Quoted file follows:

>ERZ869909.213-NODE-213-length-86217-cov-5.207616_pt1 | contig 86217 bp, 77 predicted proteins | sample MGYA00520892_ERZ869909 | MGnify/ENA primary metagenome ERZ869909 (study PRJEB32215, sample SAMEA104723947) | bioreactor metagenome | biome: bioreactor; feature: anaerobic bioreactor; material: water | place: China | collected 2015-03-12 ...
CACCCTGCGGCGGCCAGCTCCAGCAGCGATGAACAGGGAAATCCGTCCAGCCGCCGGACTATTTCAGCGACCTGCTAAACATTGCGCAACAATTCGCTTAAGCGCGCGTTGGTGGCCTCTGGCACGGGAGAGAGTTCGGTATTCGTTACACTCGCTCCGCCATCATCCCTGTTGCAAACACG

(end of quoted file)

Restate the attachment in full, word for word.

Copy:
>ERZ869909.213-NODE-213-length-86217-cov-5.207616_pt1 | contig 86217 bp, 77 predicted proteins | sample MGYA00520892_ERZ869909 | MGnify/ENA primary metagenome ERZ869909 (study PRJEB32215, sample SAMEA104723947) | bioreactor metagenome | biome: bioreactor; feature: anaerobic bioreactor; material: water | place: China | collected 2015-03-12 ...
CACCCTGCGGCGGCCAGCTCCAGCAGCGATGAACAGGGAAATCCGTCCAGCCGCCGGACTATTTCAGCGACCTGCTAAACATTGCGCAACAATTCGCTTAAGCGCGCGTTGGTGGCCTCTGGCACGGGAGAGAGTTCGGTATTCGTTACACTCGCTCCGCCATCATCCCTGTTGCAAACACG